Galileis' book, Dialogue on the two chief world systems: Ptolemaic and Copernican (in short: Dialogo) was published in 1632. In that he defended, among other things, the Copernican system with his own -  false - theory of the tides. The Copernican (heliocentric) view was based on the assumption that the planets revolved around the sun, as against the older Ptolemaic (geocentric) view, in which the earth was considered the centre of the Universe.

Die Akten des Prozesses (1633) gegen den Wissenschaftler

The obligation of censorship to ensure that the book ended with a positive closing speech on the Ptolemaic system, Galileo complied wherein he allowed the fool, Simplicio to hold a speech. Moreover, he made fun of the favourite thoughts of Pope Urban VIII: one can never test the effects of a theory predicted by him, because God can indeed produce the same effects at any time by other means (obvious, logical). That was not particularly clever of Galileo, because with this he stretched himself to the limit, gambled with the protection of the Pope, and became a matter of stress with the Inquisition. And they, as you know, did not joke!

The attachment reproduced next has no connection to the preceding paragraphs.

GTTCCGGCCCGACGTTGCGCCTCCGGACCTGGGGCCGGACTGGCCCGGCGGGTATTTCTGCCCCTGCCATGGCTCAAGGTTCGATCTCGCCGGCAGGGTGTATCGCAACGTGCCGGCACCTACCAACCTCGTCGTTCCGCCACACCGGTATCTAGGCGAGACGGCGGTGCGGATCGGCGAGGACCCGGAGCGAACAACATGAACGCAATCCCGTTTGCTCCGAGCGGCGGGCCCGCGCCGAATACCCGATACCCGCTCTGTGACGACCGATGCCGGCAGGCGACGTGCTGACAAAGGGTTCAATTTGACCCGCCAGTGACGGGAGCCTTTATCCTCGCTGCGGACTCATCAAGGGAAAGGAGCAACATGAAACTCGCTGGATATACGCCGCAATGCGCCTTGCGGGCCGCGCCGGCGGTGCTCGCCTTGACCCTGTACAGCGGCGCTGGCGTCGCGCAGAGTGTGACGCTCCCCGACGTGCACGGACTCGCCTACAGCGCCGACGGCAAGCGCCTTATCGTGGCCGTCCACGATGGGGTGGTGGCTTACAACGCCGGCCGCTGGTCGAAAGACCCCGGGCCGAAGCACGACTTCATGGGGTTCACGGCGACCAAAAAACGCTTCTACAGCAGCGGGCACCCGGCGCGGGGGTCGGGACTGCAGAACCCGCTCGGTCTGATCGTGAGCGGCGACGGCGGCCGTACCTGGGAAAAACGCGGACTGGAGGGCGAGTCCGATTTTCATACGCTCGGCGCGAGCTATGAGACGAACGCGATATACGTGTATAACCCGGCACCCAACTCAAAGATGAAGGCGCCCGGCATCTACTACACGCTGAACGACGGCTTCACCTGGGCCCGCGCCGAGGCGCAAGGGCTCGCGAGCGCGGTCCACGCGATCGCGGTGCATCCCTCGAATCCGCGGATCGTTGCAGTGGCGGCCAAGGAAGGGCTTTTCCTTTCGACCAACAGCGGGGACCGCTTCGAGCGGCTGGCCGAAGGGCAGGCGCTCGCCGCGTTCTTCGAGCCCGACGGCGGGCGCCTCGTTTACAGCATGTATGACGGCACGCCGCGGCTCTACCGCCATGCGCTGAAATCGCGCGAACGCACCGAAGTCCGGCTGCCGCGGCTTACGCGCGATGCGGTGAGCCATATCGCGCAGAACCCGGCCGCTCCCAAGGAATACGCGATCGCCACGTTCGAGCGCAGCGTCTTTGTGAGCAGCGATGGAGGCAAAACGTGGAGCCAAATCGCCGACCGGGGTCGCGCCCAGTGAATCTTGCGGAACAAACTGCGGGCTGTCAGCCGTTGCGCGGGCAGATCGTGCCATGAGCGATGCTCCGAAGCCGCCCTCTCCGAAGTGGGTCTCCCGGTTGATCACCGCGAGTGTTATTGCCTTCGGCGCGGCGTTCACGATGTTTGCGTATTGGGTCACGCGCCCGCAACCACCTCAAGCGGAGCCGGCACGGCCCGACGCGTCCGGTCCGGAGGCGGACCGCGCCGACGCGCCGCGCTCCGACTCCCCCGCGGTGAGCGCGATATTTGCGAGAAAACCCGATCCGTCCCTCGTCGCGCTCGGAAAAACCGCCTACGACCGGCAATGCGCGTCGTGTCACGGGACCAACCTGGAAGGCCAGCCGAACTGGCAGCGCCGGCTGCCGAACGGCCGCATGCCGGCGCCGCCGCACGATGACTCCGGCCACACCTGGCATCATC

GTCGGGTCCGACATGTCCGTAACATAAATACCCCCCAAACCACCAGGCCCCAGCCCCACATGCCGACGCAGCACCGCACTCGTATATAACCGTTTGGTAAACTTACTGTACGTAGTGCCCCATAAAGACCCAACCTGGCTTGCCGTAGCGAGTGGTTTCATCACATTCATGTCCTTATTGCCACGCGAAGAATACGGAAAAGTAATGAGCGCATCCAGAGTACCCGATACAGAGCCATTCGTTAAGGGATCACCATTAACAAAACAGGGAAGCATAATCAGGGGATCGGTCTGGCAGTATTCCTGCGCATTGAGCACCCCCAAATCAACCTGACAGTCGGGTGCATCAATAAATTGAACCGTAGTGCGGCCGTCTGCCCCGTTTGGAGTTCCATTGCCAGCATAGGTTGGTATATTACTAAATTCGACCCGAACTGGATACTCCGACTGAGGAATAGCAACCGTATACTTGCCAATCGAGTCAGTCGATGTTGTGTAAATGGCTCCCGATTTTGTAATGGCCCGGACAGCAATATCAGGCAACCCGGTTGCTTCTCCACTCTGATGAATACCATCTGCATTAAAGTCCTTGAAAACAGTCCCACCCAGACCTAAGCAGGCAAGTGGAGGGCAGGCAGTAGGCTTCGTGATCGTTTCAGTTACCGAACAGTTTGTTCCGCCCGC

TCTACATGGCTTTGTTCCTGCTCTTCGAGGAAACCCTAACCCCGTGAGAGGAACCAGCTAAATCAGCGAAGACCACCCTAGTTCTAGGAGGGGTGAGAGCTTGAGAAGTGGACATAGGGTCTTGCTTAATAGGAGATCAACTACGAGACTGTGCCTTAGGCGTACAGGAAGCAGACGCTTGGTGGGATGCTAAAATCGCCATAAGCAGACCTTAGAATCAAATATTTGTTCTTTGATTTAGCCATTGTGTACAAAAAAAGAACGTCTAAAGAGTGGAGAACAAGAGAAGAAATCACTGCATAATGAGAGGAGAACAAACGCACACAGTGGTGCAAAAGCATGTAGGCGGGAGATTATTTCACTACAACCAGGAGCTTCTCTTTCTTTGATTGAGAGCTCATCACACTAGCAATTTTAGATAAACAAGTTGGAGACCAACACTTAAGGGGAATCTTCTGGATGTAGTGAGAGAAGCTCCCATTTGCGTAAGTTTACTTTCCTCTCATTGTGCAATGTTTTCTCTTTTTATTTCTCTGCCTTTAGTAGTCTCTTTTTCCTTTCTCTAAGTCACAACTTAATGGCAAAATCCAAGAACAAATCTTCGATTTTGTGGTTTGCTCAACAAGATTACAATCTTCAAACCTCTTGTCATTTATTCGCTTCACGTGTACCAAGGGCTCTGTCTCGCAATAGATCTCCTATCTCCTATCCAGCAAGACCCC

Although he had friends among the Cardinals, he was put on trial in the year 1633 in Rome in the Basilika Santa Maria sopra Minerva (this is the one with small elephant with the obelisk in front, near the Pantheon). Only because he admitted his mistakes, cursed and abhorred them, he was 'only' incarcerated for life and so narrowly escaped execution at the stake. Puh, that was close!

Ausschnitt: Unterschrift von Galileo Galilei

Excerpt: Galileo Galilei’s signature from the protocol of the proceedings with the Catholic
Inquisition from the year 1633 against his book 'Dialogue on the two world systems'.

Galilei stayed firm in his convictions: just before leaving the courtroom, he is said to have murmured his famous sentence: Eppur si muove! ('And yet it moves!'). After five months, in December 1633, he was allowed to return to his Villa Gioiella in Arcetri, but he remained there under house arrest, coupled with a ban on any form of teaching.

A valuable honorific title for Wolfgang Amadeus Mozart